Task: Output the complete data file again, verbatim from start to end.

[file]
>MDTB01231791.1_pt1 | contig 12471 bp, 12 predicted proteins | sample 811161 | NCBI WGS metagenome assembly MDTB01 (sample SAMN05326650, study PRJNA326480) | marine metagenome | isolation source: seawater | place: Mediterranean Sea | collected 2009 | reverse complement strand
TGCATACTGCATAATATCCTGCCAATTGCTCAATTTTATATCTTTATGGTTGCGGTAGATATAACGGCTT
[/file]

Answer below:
>MDTB01231791.1_pt1 | contig 12471 bp, 12 predicted proteins | sample 811161 | NCBI WGS metagenome assembly MDTB01 (sample SAMN05326650, study PRJNA326480) | marine metagenome | isolation source: seawater | place: Mediterranean Sea | collected 2009 | reverse complement strand
TGCATACTGCATAATATCCTGCCAATTGCTCAATTTTATATCTTTATGGTTGCGGTAGATATAACGGCTT